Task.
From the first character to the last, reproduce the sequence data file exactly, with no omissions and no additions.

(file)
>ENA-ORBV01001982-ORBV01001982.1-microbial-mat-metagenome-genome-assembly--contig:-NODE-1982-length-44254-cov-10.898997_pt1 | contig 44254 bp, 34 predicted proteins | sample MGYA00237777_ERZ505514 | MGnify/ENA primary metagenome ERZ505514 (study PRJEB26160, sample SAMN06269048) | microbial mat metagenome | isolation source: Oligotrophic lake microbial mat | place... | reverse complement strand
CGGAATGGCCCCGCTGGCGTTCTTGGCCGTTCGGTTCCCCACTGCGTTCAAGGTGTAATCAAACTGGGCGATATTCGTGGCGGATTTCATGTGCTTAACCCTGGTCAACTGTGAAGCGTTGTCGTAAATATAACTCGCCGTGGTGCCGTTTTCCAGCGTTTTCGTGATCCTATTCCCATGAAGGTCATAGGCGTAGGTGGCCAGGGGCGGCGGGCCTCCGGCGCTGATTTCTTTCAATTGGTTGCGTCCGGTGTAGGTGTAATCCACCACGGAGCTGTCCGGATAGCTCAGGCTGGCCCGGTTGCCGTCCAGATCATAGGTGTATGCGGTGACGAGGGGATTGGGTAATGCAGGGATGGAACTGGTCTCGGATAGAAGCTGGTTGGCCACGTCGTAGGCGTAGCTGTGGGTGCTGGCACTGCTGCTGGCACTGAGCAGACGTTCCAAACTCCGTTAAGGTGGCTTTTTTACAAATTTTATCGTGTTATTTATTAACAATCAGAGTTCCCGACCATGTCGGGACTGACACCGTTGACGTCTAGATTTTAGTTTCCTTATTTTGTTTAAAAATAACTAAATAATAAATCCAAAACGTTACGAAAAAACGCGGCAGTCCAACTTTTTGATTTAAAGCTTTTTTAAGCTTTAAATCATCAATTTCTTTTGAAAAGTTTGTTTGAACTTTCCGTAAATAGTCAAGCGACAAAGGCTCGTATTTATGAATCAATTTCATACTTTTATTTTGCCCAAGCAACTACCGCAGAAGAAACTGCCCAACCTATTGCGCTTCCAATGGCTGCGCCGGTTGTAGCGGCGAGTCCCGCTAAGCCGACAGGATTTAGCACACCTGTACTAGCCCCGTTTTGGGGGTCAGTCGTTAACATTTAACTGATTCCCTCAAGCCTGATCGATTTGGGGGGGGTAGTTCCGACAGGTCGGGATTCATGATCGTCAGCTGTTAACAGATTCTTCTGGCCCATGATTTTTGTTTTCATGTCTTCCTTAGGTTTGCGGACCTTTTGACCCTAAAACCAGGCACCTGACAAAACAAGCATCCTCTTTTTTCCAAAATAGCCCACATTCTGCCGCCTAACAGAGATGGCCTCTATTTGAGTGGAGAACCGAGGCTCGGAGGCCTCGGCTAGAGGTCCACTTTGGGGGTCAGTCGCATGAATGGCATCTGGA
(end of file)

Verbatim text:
>ENA-ORBV01001982-ORBV01001982.1-microbial-mat-metagenome-genome-assembly--contig:-NODE-1982-length-44254-cov-10.898997_pt1 | contig 44254 bp, 34 predicted proteins | sample MGYA00237777_ERZ505514 | MGnify/ENA primary metagenome ERZ505514 (study PRJEB26160, sample SAMN06269048) | microbial mat metagenome | isolation source: Oligotrophic lake microbial mat | place... | reverse complement strand
CGGAATGGCCCCGCTGGCGTTCTTGGCCGTTCGGTTCCCCACTGCGTTCAAGGTGTAATCAAACTGGGCGATATTCGTGGCGGATTTCATGTGCTTAACCCTGGTCAACTGTGAAGCGTTGTCGTAAATATAACTCGCCGTGGTGCCGTTTTCCAGCGTTTTCGTGATCCTATTCCCATGAAGGTCATAGGCGTAGGTGGCCAGGGGCGGCGGGCCTCCGGCGCTGATTTCTTTCAATTGGTTGCGTCCGGTGTAGGTGTAATCCACCACGGAGCTGTCCGGATAGCTCAGGCTGGCCCGGTTGCCGTCCAGATCATAGGTGTATGCGGTGACGAGGGGATTGGGTAATGCAGGGATGGAACTGGTCTCGGATAGAAGCTGGTTGGCCACGTCGTAGGCGTAGCTGTGGGTGCTGGCACTGCTGCTGGCACTGAGCAGACGTTCCAAACTCCGTTAAGGTGGCTTTTTTACAAATTTTATCGTGTTATTTATTAACAATCAGAGTTCCCGACCATGTCGGGACTGACACCGTTGACGTCTAGATTTTAGTTTCCTTATTTTGTTTAAAAATAACTAAATAATAAATCCAAAACGTTACGAAAAAACGCGGCAGTCCAACTTTTTGATTTAAAGCTTTTTTAAGCTTTAAATCATCAATTTCTTTTGAAAAGTTTGTTTGAACTTTCCGTAAATAGTCAAGCGACAAAGGCTCGTATTTATGAATCAATTTCATACTTTTATTTTGCCCAAGCAACTACCGCAGAAGAAACTGCCCAACCTATTGCGCTTCCAATGGCTGCGCCGGTTGTAGCGGCGAGTCCCGCTAAGCCGACAGGATTTAGCACACCTGTACTAGCCCCGTTTTGGGGGTCAGTCGTTAACATTTAACTGATTCCCTCAAGCCTGATCGATTTGGGGGGGGTAGTTCCGACAGGTCGGGATTCATGATCGTCAGCTGTTAACAGATTCTTCTGGCCCATGATTTTTGTTTTCATGTCTTCCTTAGGTTTGCGGACCTTTTGACCCTAAAACCAGGCACCTGACAAAACAAGCATCCTCTTTTTTCCAAAATAGCCCACATTCTGCCGCCTAACAGAGATGGCCTCTATTTGAGTGGAGAACCGAGGCTCGGAGGCCTCGGCTAGAGGTCCACTTTGGGGGTCAGTCGCATGAATGGCATCTGGA